Other people might have other ideas as well.

EDIT: it is readily possible to delete the first node of a list and still maintain access to the list if that's your concern with solving the task at hand using a list.

Edited 6 Years Ago by Lerner: n/a

Hey buddy...
thnx for the info..:)
but i have some doubts over here...

1. in method 1 & 2 , the space complexity actually increases with increase in the size of array. i was just wondering if there's another method that could encounter this problem, as it needs to be done in constant space.

2. as far as the second one is concerned, i wud not like to use any STL containers or functions.

the problem here is whether this could be solved in constant space without using any inbuilt C++ library or containers...
I am really thankful for ur solutions, I am just wondering if u could still provide me better ones, with the above constraints.... :)

1) How about declaring an array of pointers to pointers to int? Declare memory dynamically for both the array and the pointers it holds and then delete one pointer at a time.

2) How about the reverse of "expanding" an array? Declare temp using enough dynamic memory to hold the original array contents. Copy the oringinal to array contents to temp. Then delete the memory for the original array and redeclare memory that is on item less than before. Copy back the contents from temp, leaving out the item desired. Delete the memory from temp.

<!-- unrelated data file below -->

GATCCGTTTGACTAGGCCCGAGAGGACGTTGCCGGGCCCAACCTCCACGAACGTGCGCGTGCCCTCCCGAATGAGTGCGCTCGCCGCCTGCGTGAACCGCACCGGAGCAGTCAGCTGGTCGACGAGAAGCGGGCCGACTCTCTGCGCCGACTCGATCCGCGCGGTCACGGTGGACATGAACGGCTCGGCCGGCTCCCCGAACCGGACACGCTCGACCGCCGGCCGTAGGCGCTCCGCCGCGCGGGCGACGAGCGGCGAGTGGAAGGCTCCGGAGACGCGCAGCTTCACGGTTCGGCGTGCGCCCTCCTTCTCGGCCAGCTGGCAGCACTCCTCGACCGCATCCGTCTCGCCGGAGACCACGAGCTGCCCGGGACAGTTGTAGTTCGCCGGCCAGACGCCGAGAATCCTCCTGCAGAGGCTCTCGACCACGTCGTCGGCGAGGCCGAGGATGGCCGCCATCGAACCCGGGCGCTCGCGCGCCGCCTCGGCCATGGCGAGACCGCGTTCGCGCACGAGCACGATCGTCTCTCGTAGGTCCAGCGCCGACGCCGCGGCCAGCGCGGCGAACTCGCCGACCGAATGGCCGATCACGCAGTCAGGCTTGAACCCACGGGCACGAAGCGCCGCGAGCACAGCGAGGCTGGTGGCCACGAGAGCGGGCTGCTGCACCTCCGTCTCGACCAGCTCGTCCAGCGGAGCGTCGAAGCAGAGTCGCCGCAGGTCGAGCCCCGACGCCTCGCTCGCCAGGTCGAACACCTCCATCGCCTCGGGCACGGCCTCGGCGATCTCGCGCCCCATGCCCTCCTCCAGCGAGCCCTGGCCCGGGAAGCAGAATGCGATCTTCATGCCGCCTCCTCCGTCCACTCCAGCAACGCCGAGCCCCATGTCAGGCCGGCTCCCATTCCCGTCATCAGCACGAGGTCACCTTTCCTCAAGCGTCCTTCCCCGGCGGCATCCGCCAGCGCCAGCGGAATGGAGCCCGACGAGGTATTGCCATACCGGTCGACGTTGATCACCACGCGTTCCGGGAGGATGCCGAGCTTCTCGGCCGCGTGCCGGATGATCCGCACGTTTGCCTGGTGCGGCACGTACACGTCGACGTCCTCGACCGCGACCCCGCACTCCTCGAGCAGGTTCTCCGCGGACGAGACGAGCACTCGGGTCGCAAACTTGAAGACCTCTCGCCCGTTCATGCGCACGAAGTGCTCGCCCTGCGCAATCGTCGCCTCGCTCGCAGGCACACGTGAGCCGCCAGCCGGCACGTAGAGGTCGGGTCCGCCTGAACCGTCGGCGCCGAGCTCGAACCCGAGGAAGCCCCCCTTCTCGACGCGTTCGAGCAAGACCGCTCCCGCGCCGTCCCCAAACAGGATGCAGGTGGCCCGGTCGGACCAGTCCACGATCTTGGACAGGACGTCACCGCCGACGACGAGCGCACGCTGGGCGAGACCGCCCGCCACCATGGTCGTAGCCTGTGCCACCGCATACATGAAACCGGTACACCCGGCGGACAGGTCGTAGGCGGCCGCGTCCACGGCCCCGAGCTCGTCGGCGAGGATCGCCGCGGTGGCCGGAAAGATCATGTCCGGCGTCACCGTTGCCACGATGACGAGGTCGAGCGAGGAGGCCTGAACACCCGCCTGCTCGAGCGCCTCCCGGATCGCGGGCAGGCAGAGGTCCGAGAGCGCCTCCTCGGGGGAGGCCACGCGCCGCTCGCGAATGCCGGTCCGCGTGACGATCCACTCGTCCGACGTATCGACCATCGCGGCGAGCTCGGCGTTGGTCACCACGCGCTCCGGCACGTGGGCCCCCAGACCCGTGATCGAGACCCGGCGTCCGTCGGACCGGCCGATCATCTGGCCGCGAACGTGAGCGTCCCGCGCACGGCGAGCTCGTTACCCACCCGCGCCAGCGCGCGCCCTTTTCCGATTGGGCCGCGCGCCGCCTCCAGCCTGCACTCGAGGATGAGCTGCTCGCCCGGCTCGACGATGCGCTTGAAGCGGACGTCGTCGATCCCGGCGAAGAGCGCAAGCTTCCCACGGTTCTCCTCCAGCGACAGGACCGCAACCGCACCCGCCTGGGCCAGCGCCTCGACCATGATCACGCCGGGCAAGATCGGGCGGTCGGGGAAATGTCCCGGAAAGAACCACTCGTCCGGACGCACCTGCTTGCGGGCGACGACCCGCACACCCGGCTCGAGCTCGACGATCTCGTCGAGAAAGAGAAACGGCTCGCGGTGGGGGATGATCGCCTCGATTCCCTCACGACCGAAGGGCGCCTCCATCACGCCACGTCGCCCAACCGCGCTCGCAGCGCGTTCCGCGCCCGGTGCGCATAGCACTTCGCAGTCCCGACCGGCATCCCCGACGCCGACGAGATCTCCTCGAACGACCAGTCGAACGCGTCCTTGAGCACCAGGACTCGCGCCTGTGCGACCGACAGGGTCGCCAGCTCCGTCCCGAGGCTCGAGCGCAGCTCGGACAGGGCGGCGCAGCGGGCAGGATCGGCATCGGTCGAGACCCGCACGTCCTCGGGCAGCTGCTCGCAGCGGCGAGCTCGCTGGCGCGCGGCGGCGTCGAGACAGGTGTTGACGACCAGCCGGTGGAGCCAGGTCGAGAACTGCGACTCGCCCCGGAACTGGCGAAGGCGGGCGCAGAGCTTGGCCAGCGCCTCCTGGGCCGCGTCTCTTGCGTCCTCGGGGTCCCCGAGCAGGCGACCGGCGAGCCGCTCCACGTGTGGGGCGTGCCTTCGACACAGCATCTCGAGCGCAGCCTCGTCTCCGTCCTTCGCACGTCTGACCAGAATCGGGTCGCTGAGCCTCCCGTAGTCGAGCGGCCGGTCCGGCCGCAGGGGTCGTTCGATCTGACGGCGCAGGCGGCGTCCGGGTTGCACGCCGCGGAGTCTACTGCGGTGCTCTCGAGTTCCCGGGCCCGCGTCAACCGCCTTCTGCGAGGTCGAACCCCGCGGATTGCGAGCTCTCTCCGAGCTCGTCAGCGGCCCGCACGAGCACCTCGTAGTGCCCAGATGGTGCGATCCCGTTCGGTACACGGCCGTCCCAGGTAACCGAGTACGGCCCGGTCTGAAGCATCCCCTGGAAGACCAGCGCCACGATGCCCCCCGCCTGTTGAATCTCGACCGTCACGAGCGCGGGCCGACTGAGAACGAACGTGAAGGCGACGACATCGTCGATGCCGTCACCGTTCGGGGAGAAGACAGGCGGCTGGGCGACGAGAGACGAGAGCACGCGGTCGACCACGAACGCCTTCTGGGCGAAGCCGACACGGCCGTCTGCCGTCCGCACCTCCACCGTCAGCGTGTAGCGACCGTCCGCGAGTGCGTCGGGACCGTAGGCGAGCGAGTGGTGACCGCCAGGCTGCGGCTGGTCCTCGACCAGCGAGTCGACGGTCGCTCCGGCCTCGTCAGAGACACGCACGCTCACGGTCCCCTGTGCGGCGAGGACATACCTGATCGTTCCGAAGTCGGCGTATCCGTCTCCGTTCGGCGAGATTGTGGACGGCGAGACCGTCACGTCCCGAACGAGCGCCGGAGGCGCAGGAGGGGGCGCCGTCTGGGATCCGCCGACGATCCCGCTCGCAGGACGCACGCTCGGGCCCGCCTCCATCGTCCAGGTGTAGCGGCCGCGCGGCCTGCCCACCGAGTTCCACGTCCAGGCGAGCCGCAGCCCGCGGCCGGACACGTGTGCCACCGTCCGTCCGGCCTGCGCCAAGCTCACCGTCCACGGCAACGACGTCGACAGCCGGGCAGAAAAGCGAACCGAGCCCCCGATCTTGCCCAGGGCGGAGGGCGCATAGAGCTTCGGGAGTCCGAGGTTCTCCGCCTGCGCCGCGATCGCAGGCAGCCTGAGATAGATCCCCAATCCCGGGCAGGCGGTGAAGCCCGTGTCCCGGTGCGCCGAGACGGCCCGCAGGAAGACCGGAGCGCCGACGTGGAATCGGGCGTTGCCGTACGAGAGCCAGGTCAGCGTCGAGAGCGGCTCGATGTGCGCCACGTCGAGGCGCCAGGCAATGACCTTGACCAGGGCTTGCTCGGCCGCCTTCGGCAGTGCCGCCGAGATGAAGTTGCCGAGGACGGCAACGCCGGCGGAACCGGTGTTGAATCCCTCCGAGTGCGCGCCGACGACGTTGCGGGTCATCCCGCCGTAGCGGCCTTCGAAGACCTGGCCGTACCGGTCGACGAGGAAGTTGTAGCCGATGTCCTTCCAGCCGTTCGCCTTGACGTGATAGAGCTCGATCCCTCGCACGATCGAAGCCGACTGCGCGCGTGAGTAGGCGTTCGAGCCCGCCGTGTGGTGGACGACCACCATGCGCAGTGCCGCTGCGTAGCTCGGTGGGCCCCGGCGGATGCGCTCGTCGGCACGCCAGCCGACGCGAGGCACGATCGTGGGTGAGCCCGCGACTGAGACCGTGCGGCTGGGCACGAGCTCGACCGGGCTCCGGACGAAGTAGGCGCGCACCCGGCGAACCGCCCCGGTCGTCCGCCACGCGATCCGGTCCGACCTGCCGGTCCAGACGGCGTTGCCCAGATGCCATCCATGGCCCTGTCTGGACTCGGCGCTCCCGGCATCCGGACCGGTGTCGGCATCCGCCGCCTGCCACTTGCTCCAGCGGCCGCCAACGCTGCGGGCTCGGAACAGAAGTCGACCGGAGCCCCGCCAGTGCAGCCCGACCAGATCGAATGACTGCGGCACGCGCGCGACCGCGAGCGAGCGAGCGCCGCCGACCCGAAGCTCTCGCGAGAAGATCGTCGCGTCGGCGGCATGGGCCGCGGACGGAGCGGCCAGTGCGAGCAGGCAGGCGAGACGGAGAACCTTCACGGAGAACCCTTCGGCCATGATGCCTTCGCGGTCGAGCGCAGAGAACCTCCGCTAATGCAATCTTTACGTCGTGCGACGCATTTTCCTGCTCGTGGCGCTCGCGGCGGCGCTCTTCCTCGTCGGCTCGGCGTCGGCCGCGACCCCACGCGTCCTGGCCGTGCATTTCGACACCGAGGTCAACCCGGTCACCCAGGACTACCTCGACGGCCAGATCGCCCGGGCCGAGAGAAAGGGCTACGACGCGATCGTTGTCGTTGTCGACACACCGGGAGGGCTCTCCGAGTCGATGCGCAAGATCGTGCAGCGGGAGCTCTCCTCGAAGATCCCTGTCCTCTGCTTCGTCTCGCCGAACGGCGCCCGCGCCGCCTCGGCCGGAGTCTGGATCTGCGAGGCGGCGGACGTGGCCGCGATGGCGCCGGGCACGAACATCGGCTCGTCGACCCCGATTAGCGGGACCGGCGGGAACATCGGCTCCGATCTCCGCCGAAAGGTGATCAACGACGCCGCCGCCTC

3) How about declaring a user defined array class than is based on an a list? The erase() method deletes the desired node. The [] operator returns the information in the desired location using a loop and the index number of the [] to determine how many nodes from the start ot f the list to travel.

Other people might have other ideas as well.

EDIT: it is readily possible to delete the first node of a list and still maintain access to the list if that's your concern with solving the task at hand using a list.

For the record, none of my suggestions would require use of STL containers or algorithms, though they could be used if desired. But that's neither here nor there if you have other constraints to performance of the task.

Why the restrictions? Curiosity to see if it can be done or something else.

Why can't you use STL vectors?

I mean, the problem was solved 5 seconds after you posted.

The STL exists to stop people continually worrying about minutiae, and get on with solving the problem at hand.

If you're somehow worried about performance, then you'd be advised to actually finish the program and then profile it with real-world data. Premature Optimisation Disease (POD) has wasted many a month of programmer effort to save microseconds of run-time. Your chance of guessing where the hot-spots 'a-priori' are close to zero.

To delete the middle from an array, simply loop from [n+1] to the end of the array, and copy to [n].

This article has been dead for over six months. Start a new discussion instead.